That the Fur trade be illegal except in such licensed station or house

That spirits for Indian consumption be interdicted

That two distinct Colonial Governments be constituted, one on The Pacific with the seat of Government at Victoria Vancouver's Island, embracing for territory, the land on the West side of the Rocky Mountains, Vancouvers Island and Queen Charlotte's Islands - The other - all the lands east of the Rocky Mountains with Head Quarters at Red River.

That an Indian council be appointed for protecting Indian interests and superintending Indian Education in both colonies, and to create a fund for national education

Let an average be taken since 1821 of the 6/10ths profits and let this be the basis of the estimate of annual charges hereafter on the resources of the two Colonies

As Vancouvers Island has already a representative government it will only be necessary to enlarge its machinery, but Rupert's land will require a new constitution embracing both the legislative and executive departments -

These are not theories resulting from books and meditations in a study but from experience on the shores of Lakes Superior & Winnipeg, on the Red and Saskatchewan Rivers, also from conversations with intelligent wintering Partners of the Hudson Bay Company who have give me the benefit of their experience in Canada Hudson Bay - Vancouvers Island, and the Counting house in London.

I hardly think that The Hudson Bay company in London will altogether approve of this scheme, but the following paragraph taken from Governor Shepherd's letter to the Rt. Honble H. Labouche`re M P dated Hudson Bay House 18 July 1857. shows that their opposition will not be factional. It is a noble tribute to civilisation and an honor to the high minded writer.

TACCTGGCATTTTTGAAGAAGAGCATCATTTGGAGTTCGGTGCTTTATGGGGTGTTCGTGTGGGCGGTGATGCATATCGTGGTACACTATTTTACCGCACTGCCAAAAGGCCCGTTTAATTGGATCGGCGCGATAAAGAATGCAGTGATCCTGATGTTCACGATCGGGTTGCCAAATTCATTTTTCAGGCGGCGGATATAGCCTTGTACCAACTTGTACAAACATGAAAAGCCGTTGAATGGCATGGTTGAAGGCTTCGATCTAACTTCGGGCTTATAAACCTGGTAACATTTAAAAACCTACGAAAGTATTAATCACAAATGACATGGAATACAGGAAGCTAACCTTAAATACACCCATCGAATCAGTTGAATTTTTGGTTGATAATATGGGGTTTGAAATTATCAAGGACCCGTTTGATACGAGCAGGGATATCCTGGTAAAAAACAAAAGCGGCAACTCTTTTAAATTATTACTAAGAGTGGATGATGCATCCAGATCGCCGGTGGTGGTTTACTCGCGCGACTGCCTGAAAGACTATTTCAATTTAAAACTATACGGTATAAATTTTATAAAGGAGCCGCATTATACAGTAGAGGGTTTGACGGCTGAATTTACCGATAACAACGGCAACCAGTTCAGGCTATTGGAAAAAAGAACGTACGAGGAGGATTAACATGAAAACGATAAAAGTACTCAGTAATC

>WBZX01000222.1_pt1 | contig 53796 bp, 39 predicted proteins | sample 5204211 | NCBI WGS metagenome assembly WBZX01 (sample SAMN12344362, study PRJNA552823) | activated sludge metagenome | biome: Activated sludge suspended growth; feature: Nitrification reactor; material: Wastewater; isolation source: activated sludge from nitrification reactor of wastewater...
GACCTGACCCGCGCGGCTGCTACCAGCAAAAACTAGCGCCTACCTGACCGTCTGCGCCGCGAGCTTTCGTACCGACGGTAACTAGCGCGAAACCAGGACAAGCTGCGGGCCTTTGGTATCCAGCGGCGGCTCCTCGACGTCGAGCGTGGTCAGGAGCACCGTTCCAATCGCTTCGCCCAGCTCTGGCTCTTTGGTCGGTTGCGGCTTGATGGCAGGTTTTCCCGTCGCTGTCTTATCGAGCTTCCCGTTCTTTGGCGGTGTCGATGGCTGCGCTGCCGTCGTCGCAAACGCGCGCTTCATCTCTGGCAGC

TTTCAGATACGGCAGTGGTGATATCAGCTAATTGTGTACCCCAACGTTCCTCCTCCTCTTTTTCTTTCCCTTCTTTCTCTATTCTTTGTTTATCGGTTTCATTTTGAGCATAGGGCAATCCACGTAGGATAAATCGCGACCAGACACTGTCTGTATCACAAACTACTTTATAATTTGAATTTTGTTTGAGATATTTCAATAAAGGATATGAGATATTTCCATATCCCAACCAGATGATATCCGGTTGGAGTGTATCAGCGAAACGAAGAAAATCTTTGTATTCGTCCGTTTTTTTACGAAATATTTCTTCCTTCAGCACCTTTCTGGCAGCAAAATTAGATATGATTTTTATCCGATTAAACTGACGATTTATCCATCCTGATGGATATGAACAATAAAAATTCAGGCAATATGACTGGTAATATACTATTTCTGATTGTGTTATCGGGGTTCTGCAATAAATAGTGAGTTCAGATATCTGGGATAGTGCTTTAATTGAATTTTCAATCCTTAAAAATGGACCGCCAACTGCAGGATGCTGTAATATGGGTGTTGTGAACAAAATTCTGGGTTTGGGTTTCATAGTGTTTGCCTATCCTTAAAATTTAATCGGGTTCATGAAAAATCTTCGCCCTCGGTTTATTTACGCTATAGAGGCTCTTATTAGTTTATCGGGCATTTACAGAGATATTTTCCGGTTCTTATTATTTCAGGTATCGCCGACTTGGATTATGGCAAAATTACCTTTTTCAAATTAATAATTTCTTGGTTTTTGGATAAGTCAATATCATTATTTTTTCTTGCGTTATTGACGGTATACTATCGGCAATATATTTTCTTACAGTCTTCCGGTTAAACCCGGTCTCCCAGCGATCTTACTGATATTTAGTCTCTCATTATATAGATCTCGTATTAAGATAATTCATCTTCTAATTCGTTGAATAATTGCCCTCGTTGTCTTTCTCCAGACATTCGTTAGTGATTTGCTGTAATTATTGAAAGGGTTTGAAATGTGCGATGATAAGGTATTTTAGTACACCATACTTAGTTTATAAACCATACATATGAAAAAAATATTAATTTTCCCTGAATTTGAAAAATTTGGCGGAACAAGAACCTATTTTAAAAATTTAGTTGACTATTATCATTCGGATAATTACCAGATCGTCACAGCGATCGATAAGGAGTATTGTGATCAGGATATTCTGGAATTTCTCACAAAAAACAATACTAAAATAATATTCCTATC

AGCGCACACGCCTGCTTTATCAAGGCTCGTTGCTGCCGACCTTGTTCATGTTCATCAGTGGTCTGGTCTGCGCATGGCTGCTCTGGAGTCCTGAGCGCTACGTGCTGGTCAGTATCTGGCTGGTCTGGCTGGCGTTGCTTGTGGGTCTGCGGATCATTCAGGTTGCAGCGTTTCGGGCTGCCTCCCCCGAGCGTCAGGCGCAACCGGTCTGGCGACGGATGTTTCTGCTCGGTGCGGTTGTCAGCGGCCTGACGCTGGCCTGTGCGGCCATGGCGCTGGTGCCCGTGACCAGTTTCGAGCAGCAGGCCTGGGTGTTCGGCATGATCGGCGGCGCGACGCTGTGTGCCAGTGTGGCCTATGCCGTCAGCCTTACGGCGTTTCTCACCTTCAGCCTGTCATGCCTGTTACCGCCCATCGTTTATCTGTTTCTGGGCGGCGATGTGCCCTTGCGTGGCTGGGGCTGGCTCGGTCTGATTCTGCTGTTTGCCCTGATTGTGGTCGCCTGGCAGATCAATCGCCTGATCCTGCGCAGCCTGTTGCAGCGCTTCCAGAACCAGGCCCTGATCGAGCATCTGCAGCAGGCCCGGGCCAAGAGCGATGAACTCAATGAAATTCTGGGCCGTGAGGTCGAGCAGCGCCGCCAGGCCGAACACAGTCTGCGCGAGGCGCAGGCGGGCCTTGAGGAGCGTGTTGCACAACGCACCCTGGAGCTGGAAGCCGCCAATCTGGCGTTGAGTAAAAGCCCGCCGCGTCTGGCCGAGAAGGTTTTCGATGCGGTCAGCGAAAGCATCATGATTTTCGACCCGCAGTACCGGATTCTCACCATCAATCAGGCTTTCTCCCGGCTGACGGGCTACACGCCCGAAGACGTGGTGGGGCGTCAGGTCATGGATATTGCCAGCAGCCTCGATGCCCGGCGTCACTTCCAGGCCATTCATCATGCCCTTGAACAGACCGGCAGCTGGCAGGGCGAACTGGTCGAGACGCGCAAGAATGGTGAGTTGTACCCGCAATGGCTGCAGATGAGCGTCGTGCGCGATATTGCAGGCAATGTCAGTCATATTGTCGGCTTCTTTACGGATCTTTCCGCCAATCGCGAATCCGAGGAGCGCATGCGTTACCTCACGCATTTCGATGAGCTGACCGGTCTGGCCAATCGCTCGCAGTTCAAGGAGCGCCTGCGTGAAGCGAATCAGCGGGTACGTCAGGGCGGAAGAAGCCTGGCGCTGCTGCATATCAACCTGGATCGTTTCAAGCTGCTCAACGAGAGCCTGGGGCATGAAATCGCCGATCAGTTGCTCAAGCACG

"The Board will be ready to bow to any decision which her Majesty's Govnt may consider it for the Public interest to take with regard to the maintenance or abolition of the exceptional rights and trade of The Hudson Bay Company relying confidently on the justice of Her Majesty's Government and of Parliament for just compensation to the present stockholders, and a due consideration of their factor traders and servants in the Indian Country if the time shall have arrived in the opinion of H. M. Govt. for the abolition of the Monopoly" In conclusion I beg to say that I have been induced to communicate with you on this subject, by motives of interest for the Indians and half breeds, who inhabit these territories, I feel myself so thoroughly competent to do so being able to exercise on this subject a judgment unbiassed by favour or prejudice - for I am one of the few that have ever traversed the country who have not either been in the interests of, or at variance to The Hudson Bay Company.

I am Sir Yours Obedntly -

John Palliser, Captn Commanding North British America Exploring Expedition


Source: Britain, Public Records Office, Colonial Office 6/29 "P", folios. 70-82.